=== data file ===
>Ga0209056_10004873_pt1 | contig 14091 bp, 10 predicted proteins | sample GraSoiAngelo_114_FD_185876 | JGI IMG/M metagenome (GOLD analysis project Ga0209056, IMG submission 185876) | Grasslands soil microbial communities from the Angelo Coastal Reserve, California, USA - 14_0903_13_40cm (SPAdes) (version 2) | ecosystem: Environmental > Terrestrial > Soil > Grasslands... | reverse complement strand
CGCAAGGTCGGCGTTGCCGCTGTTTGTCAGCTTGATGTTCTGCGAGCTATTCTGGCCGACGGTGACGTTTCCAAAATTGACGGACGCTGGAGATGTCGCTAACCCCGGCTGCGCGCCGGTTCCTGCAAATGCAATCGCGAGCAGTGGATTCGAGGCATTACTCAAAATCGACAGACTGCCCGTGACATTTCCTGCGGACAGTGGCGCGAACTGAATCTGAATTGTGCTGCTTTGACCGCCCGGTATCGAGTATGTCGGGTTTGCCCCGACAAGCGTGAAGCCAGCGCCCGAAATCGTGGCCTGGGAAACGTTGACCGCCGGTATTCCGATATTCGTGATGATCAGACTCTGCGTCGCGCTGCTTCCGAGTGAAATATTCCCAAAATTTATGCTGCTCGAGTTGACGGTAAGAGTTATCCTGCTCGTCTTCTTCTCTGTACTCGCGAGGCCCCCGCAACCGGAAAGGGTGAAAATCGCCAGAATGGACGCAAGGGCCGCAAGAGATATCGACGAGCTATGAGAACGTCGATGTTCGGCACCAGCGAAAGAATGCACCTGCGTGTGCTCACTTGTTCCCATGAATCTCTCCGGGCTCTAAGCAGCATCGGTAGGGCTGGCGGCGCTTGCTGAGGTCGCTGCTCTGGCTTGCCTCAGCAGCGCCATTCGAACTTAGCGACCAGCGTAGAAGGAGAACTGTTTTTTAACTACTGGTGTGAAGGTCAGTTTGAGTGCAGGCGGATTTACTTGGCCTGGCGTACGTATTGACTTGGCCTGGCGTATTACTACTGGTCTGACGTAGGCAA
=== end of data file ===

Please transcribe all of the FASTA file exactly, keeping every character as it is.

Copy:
>Ga0209056_10004873_pt1 | contig 14091 bp, 10 predicted proteins | sample GraSoiAngelo_114_FD_185876 | JGI IMG/M metagenome (GOLD analysis project Ga0209056, IMG submission 185876) | Grasslands soil microbial communities from the Angelo Coastal Reserve, California, USA - 14_0903_13_40cm (SPAdes) (version 2) | ecosystem: Environmental > Terrestrial > Soil > Grasslands... | reverse complement strand
CGCAAGGTCGGCGTTGCCGCTGTTTGTCAGCTTGATGTTCTGCGAGCTATTCTGGCCGACGGTGACGTTTCCAAAATTGACGGACGCTGGAGATGTCGCTAACCCCGGCTGCGCGCCGGTTCCTGCAAATGCAATCGCGAGCAGTGGATTCGAGGCATTACTCAAAATCGACAGACTGCCCGTGACATTTCCTGCGGACAGTGGCGCGAACTGAATCTGAATTGTGCTGCTTTGACCGCCCGGTATCGAGTATGTCGGGTTTGCCCCGACAAGCGTGAAGCCAGCGCCCGAAATCGTGGCCTGGGAAACGTTGACCGCCGGTATTCCGATATTCGTGATGATCAGACTCTGCGTCGCGCTGCTTCCGAGTGAAATATTCCCAAAATTTATGCTGCTCGAGTTGACGGTAAGAGTTATCCTGCTCGTCTTCTTCTCTGTACTCGCGAGGCCCCCGCAACCGGAAAGGGTGAAAATCGCCAGAATGGACGCAAGGGCCGCAAGAGATATCGACGAGCTATGAGAACGTCGATGTTCGGCACCAGCGAAAGAATGCACCTGCGTGTGCTCACTTGTTCCCATGAATCTCTCCGGGCTCTAAGCAGCATCGGTAGGGCTGGCGGCGCTTGCTGAGGTCGCTGCTCTGGCTTGCCTCAGCAGCGCCATTCGAACTTAGCGACCAGCGTAGAAGGAGAACTGTTTTTTAACTACTGGTGTGAAGGTCAGTTTGAGTGCAGGCGGATTTACTTGGCCTGGCGTACGTATTGACTTGGCCTGGCGTATTACTACTGGTCTGACGTAGGCAA